ISSN: 1899-1955
Human Movement
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vol. 23
Original paper

Three weeks of combined resisted and assisted in-water training for adolescent sprint backstroke swimming: a case study

Khalid Abdullah Saleh Al-Shdoukhi
Carl Petersen
Jenny Clarke

Department of Sports Science and Physical Activity, University of Hail, Hail, Saudi Arabia
School of Health Sciences, University of Canterbury, Christchurch, New Zealand
Hum Mov. 2022;23(4):133-139
Online publish date: 2022/02/04
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Resisted and assisted in-water training methods are often employed in swimming training but their effectiveness remains unsubstantiated for different strokes and age groups. The study aim was to quantify the effects of a 3-week combined assisted and resisted in-water training program on 50- and 100-m adolescent backstroke performance.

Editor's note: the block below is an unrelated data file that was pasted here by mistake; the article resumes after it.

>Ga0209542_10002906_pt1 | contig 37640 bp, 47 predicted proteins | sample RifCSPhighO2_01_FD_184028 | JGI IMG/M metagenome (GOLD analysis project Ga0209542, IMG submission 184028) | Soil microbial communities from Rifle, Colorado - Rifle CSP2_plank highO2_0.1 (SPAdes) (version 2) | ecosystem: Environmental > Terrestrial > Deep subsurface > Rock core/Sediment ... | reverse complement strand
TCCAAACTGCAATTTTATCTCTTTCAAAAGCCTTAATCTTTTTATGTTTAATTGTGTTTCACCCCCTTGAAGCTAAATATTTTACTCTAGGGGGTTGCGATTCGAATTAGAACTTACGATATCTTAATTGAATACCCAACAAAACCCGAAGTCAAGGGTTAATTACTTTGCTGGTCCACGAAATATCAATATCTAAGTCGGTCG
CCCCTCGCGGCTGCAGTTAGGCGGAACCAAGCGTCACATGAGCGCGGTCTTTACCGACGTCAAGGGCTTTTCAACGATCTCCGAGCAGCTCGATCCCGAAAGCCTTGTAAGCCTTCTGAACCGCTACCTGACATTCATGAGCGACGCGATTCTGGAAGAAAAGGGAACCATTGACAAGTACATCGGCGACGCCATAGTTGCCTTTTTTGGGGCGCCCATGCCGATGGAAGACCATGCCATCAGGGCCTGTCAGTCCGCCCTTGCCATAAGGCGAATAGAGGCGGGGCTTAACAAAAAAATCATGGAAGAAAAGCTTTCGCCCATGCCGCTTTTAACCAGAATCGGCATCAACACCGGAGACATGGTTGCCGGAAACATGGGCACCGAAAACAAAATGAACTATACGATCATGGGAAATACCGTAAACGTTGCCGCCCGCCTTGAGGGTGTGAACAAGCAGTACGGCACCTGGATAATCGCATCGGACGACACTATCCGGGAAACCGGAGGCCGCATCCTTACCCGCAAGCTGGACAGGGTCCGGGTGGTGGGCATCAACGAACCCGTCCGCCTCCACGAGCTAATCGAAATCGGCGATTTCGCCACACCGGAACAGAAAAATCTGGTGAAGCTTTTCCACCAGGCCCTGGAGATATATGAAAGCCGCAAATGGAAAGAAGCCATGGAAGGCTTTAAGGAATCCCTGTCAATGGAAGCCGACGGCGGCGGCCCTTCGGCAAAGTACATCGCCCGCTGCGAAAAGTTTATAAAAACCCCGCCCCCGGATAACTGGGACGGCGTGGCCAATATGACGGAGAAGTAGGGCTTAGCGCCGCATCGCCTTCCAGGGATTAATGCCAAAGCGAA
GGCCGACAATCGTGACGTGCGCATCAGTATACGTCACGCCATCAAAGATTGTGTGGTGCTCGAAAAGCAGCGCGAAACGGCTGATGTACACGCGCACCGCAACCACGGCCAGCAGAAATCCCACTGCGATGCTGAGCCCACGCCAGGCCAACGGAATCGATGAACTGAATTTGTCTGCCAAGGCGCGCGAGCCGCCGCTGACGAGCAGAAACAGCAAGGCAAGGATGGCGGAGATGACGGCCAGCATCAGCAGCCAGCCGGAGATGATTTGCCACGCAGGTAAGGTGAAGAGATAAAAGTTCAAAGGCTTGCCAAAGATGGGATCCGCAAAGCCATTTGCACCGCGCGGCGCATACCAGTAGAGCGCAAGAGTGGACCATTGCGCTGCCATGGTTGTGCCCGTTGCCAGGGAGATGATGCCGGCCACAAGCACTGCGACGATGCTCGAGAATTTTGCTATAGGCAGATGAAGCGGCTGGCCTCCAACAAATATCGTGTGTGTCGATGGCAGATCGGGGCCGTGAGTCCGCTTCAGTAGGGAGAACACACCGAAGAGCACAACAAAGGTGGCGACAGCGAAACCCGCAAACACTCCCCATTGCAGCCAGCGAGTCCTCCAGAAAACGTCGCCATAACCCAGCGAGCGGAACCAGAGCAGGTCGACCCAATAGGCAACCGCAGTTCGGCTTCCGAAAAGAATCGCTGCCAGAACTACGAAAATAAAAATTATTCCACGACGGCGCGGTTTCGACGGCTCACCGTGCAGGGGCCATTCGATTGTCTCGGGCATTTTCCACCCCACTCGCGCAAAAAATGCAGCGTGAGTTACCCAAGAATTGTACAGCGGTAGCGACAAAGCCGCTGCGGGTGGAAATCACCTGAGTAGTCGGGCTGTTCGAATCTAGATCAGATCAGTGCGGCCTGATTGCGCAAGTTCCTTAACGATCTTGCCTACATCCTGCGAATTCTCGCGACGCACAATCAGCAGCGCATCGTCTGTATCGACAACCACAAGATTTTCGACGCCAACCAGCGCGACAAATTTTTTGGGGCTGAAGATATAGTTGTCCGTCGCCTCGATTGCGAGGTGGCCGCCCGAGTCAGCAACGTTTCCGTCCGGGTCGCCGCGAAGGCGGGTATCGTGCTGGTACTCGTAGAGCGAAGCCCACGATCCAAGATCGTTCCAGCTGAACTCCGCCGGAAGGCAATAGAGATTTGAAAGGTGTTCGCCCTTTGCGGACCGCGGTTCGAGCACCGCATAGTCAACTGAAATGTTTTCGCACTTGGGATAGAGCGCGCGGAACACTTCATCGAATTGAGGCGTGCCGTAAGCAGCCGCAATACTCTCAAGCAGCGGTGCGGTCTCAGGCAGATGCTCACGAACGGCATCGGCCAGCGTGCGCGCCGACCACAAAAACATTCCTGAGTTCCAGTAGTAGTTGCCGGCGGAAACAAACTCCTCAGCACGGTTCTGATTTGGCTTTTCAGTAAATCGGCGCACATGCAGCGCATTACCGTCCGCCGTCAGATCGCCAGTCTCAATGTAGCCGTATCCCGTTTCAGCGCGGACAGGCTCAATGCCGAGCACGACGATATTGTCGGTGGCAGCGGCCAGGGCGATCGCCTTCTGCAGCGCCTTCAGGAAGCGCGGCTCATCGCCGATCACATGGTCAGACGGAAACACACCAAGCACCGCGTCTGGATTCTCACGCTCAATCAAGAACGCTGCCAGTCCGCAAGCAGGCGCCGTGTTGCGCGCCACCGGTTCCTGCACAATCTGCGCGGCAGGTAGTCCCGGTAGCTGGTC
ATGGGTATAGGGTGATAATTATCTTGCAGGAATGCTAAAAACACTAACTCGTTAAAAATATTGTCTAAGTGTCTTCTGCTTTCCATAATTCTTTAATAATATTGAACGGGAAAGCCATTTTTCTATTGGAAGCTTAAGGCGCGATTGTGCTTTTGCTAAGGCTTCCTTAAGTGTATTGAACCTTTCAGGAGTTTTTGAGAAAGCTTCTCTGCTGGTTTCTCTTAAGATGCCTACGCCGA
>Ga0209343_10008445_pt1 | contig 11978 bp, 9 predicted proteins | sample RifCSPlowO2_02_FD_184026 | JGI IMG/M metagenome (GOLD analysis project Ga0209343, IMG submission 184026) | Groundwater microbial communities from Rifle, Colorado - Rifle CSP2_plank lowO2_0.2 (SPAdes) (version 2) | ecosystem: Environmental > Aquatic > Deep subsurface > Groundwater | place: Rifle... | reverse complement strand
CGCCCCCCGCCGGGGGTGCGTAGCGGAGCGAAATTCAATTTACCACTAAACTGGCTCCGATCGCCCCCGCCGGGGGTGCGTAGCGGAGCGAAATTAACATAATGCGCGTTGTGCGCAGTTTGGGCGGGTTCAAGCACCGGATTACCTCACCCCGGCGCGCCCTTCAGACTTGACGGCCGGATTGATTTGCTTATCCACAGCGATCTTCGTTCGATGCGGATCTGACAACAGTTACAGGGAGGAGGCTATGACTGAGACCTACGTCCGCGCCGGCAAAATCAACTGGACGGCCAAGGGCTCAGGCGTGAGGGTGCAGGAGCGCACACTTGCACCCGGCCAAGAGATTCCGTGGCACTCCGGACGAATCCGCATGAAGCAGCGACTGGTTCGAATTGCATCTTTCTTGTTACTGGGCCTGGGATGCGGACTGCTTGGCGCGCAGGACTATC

In addition to regular swimming training, 9 (5 male, 4 female; age: 15.4 ± 1.7 years; 50-m backstroke FINA points: 346 ± 142) competitive backstroke swimmers performed a combined in-water machine-resisted and bungee-assisted training program 3 days/week with 3 resisted and 3 assisted 25-m sprints per session. Before and after the 3-week training, 50- and 100-m backstroke time trials were undertaken, with stroke rate, heart rate, and rating of perceived exertion collected.

There was a significant small improvement in 100-m backstroke times (3.4 ± 3.4% faster; ES = 0.27, p < 0.01), but only a trivial improvement in 50-m backstroke times (1.0 ± 3.1% faster; ES = 0.07, p = 0.19). Females had substantially greater improvements than males in both 50-m (2.4 ± 2.7% faster vs. –0.2 ± 3.2% slower) and 100-m (5.1 ± 2.6% faster vs. 2.0 ± 3.5% faster) backstroke time trials, but with the small sample size, this warrants further investigation.

We demonstrated that adding a 3-week combined in-water resisted and assisted training was likely more beneficial for the longer 100-m distance; females seemed to benefit more than males.


strength, physiology, youth sport

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